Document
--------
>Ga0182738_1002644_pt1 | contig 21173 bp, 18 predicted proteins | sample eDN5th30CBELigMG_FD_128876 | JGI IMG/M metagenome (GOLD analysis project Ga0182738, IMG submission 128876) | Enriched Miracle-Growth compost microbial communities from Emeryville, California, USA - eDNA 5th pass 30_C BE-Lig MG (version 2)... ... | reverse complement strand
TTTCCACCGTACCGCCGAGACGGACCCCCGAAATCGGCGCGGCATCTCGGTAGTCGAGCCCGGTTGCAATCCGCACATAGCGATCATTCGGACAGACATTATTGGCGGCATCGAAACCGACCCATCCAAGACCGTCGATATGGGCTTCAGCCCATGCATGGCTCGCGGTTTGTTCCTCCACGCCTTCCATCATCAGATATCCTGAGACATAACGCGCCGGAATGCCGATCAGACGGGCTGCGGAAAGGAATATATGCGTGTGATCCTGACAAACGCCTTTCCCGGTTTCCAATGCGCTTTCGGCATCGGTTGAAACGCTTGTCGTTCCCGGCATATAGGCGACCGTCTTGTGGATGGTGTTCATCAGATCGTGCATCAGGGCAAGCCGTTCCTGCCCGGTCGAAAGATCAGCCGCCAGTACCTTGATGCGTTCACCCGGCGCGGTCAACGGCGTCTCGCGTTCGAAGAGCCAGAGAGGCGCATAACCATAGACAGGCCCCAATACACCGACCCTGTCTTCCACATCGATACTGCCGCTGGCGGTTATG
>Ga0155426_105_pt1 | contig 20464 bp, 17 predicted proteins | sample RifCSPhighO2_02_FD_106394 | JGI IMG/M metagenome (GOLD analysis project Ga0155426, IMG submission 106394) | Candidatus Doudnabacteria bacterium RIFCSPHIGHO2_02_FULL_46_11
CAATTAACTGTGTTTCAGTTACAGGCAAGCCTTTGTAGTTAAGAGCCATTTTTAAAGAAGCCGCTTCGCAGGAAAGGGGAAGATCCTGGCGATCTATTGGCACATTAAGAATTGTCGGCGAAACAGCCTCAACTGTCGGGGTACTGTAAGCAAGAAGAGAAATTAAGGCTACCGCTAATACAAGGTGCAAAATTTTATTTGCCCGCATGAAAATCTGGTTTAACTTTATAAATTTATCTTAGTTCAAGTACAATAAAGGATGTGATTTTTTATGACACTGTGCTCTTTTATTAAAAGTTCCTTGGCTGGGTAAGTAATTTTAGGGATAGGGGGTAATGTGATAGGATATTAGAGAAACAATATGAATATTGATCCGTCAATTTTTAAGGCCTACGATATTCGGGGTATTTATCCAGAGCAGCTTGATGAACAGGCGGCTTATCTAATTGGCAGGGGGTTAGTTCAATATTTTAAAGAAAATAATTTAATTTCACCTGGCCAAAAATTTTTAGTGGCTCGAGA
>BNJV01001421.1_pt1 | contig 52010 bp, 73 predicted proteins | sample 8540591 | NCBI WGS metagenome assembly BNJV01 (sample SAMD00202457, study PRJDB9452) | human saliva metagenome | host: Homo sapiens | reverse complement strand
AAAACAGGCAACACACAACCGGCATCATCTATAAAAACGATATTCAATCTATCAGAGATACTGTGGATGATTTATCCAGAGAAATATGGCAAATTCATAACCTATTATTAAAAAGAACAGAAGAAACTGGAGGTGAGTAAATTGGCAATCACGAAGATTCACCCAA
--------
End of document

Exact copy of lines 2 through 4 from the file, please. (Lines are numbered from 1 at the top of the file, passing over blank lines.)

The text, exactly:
TTTCCACCGTACCGCCGAGACGGACCCCCGAAATCGGCGCGGCATCTCGGTAGTCGAGCCCGGTTGCAATCCGCACATAGCGATCATTCGGACAGACATTATTGGCGGCATCGAAACCGACCCATCCAAGACCGTCGATATGGGCTTCAGCCCATGCATGGCTCGCGGTTTGTTCCTCCACGCCTTCCATCATCAGATATCCTGAGACATAACGCGCCGGAATGCCGATCAGACGGGCTGCGGAAAGGAATATATGCGTGTGATCCTGACAAACGCCTTTCCCGGTTTCCAATGCGCTTTCGGCATCGGTTGAAACGCTTGTCGTTCCCGGCATATAGGCGACCGTCTTGTGGATGGTGTTCATCAGATCGTGCATCAGGGCAAGCCGTTCCTGCCCGGTCGAAAGATCAGCCGCCAGTACCTTGATGCGTTCACCCGGCGCGGTCAACGGCGTCTCGCGTTCGAAGAGCCAGAGAGGCGCATAACCATAGACAGGCCCCAATACACCGACCCTGTCTTCCACATCGATACTGCCGCTGGCGGTTATG
>Ga0155426_105_pt1 | contig 20464 bp, 17 predicted proteins | sample RifCSPhighO2_02_FD_106394 | JGI IMG/M metagenome (GOLD analysis project Ga0155426, IMG submission 106394) | Candidatus Doudnabacteria bacterium RIFCSPHIGHO2_02_FULL_46_11
CAATTAACTGTGTTTCAGTTACAGGCAAGCCTTTGTAGTTAAGAGCCATTTTTAAAGAAGCCGCTTCGCAGGAAAGGGGAAGATCCTGGCGATCTATTGGCACATTAAGAATTGTCGGCGAAACAGCCTCAACTGTCGGGGTACTGTAAGCAAGAAGAGAAATTAAGGCTACCGCTAATACAAGGTGCAAAATTTTATTTGCCCGCATGAAAATCTGGTTTAACTTTATAAATTTATCTTAGTTCAAGTACAATAAAGGATGTGATTTTTTATGACACTGTGCTCTTTTATTAAAAGTTCCTTGGCTGGGTAAGTAATTTTAGGGATAGGGGGTAATGTGATAGGATATTAGAGAAACAATATGAATATTGATCCGTCAATTTTTAAGGCCTACGATATTCGGGGTATTTATCCAGAGCAGCTTGATGAACAGGCGGCTTATCTAATTGGCAGGGGGTTAGTTCAATATTTTAAAGAAAATAATTTAATTTCACCTGGCCAAAAATTTTTAGTGGCTCGAGA